The most recent building approvals show local councils in capital cities approved 152,272 new dwellings last year (only half the number needed to keep up with population growth). Of these, 90,110 were free standing homes and 62,165 were multi-dwelling homes like apartments or terraces.
Apartments and multi-dwelling homes used to account for only 20 per cent of new homes. Today it’s more like 40 per cent.
For young couples, apartment living is a sensible option. Apartments in the centre of town offer exciting night-life, cafes and cut down cost of commutes.
And an increasing proportion of children too are growing up in apartments. This happens in many major cities. Think New York. Hong Kong. Paris. The key is building good quality apartments with plenty of parks and facilities nearby.
Housing is a basic human right. But a big backyard, increasingly, is not.
Our cities are hitting the limits of acceptable urban sprawl.
If we want to ease the affordability squeeze on young families, the only way is up.
Chinese investors developing appetite for Sydney real estate [sam id=34 codes=’true’]
ABC News reports that Chinese buyers poured $4 billion into the sector last year.
With one billion serious savers and more than a million millionaires, a new generation of Chinese investors are making their presence felt in the Australian property market.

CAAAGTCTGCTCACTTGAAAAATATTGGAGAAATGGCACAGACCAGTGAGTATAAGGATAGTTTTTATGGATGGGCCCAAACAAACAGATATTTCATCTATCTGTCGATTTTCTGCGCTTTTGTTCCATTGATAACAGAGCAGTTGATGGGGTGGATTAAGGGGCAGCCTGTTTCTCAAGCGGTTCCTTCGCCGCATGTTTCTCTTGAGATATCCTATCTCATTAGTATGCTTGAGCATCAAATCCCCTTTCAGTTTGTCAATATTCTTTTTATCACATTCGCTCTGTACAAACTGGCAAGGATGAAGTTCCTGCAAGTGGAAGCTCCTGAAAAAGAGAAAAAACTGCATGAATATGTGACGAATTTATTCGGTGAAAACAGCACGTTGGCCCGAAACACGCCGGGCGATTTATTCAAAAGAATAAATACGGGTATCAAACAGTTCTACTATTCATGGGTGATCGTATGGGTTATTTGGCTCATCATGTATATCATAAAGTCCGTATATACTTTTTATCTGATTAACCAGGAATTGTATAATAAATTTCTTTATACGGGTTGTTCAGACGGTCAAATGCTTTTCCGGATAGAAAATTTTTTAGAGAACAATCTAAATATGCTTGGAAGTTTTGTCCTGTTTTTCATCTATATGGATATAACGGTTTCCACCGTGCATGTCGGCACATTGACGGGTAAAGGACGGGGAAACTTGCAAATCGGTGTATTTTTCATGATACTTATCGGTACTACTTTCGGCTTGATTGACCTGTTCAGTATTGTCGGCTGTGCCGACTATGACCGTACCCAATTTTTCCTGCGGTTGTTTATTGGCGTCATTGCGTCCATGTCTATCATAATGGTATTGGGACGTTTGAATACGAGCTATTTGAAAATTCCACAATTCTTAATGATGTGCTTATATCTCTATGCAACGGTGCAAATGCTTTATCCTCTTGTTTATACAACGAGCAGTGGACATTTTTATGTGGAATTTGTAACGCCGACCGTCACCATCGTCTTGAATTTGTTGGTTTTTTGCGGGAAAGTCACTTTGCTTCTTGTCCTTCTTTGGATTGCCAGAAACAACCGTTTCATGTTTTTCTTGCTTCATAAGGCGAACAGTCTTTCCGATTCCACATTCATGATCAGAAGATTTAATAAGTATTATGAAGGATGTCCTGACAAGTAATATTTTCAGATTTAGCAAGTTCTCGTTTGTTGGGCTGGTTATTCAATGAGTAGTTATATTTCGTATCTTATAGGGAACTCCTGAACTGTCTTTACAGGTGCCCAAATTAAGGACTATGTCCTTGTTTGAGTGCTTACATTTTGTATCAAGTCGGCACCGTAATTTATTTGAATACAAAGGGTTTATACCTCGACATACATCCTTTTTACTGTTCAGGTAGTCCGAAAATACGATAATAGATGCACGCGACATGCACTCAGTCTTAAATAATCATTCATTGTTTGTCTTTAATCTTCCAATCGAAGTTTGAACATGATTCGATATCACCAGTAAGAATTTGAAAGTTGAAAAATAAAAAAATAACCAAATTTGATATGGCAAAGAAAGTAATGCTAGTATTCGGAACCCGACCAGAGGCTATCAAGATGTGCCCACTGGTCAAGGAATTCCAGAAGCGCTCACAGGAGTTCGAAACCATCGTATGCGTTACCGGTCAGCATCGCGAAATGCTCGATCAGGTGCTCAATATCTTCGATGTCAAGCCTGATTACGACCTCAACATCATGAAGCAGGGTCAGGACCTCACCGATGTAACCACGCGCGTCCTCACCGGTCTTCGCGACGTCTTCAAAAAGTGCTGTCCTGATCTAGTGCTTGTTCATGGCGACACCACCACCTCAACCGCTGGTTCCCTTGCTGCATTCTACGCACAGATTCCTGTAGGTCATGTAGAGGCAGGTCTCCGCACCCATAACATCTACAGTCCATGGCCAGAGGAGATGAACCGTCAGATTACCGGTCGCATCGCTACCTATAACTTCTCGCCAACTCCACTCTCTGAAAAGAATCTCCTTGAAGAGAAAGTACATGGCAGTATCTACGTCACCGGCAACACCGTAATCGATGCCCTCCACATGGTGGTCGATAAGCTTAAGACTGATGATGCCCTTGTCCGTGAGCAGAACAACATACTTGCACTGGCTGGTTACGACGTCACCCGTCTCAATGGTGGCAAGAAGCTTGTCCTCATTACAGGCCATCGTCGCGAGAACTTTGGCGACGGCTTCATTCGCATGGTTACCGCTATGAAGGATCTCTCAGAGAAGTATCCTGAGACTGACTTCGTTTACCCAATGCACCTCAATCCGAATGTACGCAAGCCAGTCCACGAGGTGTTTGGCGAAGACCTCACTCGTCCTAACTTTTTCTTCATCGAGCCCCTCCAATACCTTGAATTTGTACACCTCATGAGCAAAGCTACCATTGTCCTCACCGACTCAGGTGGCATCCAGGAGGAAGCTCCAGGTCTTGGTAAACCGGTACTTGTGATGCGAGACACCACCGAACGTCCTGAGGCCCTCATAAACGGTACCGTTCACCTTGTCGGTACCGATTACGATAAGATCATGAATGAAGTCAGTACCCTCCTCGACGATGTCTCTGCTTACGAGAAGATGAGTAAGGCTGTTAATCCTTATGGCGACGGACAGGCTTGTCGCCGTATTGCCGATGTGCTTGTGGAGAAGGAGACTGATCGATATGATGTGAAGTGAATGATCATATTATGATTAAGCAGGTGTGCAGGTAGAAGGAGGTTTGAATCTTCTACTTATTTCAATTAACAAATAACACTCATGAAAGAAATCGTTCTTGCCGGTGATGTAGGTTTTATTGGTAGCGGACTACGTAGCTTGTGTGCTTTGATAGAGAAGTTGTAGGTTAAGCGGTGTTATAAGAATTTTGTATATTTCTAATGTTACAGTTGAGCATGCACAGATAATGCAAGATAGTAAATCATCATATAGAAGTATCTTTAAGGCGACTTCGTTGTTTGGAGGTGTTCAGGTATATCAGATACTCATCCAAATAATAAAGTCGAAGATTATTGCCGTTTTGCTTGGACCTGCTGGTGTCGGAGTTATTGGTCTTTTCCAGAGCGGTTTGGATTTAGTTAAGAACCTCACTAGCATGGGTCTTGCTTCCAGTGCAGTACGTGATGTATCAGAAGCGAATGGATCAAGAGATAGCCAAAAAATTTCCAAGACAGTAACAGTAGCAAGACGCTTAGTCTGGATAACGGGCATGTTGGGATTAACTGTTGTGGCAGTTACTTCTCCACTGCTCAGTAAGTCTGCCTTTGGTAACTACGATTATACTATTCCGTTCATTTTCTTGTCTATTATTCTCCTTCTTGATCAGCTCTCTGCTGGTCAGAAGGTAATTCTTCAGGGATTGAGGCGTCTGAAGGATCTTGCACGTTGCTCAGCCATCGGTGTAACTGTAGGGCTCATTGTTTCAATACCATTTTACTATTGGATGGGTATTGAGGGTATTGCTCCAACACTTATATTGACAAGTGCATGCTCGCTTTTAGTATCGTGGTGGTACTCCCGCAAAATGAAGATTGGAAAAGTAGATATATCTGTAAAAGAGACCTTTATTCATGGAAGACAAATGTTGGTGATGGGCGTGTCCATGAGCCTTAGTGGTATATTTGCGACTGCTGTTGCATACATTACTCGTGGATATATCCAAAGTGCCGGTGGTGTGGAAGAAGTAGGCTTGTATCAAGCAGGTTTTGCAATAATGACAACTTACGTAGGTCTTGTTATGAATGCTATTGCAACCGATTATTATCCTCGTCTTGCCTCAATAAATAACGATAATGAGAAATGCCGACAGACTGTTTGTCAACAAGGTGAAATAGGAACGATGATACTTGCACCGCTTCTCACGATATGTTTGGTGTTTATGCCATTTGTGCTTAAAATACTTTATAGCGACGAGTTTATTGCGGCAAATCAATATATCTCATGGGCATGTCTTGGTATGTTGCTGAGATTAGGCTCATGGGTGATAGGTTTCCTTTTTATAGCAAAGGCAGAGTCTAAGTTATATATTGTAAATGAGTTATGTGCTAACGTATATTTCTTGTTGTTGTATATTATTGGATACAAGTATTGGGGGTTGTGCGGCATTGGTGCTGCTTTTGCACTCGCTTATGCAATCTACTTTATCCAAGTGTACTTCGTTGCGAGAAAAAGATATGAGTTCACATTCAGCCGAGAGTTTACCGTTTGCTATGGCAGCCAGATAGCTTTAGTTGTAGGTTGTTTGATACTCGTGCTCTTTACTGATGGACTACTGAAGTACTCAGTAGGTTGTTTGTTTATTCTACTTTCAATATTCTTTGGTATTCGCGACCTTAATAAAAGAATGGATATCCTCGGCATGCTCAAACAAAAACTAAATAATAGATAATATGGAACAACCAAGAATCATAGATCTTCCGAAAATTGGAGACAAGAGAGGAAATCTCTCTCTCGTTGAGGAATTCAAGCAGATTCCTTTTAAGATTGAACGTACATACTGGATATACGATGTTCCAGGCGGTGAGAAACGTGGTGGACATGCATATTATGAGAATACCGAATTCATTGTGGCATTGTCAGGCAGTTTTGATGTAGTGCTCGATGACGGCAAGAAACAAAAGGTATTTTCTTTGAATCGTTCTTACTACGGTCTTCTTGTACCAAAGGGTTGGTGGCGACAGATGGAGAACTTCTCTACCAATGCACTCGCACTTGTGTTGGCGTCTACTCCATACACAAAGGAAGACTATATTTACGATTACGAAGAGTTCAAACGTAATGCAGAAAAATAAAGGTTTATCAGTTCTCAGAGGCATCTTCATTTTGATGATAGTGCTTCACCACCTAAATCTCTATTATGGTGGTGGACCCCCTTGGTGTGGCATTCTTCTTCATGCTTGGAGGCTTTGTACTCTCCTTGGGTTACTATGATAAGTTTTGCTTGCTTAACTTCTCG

The trend is not surprising considering the rapid rate of expansion of the middle class.
According to the Organisation for Economic Cooperation and Development (OECD), 135 million Chinese have now joined the middle class. By 2020, that number will grow to a staggering 540 million.
Many of them are also savvy investors who look to purchase properties close to the train station, prestigious schools and the CBD.
Generally, Chinese investors also like to buy in suburbs that are well known in the Chinese community and in Sydney, this means Hurstville, Chatswood, and Ashfield.
One of the reasons apartments in Sydney’s better suburbs are performing strongly is that Baby Boomers are buying up big according to this article in Domain. They say:
Note the signals in all the noise on the economy | Christopher Joye
Economist Chris Joye writes one of the best articles I’ve read for a while on the state of our current economy in his blog for the Australian Financial Review
I can’t do it justice summarizing it in the space available so please read it by clicking here.
You’ll see Joye makes 3 points:
- We’ve had a disturbing glimpse of the rocky investment future that lies in wait with the recent bout of financial market volatility.
- The Reserve Bank of Australia is in no hurry to slash borrowing rates, which it thinks are already at record lows.
- And, yes, monetary policy works. “We’re beginning to see early signs that those interest rate-sensitive sectors are responding,” Treasury secretary Martin Parkinson said during the week. “Leading indicators in the housing sector are picking up, non-residential construction is picking up, and consumption is solid.”
- Expect a new debate to emerge about how the RBA should respond to a revival in inflation.
Blogs you may have missed this week:
If you didn’t have a chance to read my daily blog, here’s a list of the blogs you missed this week: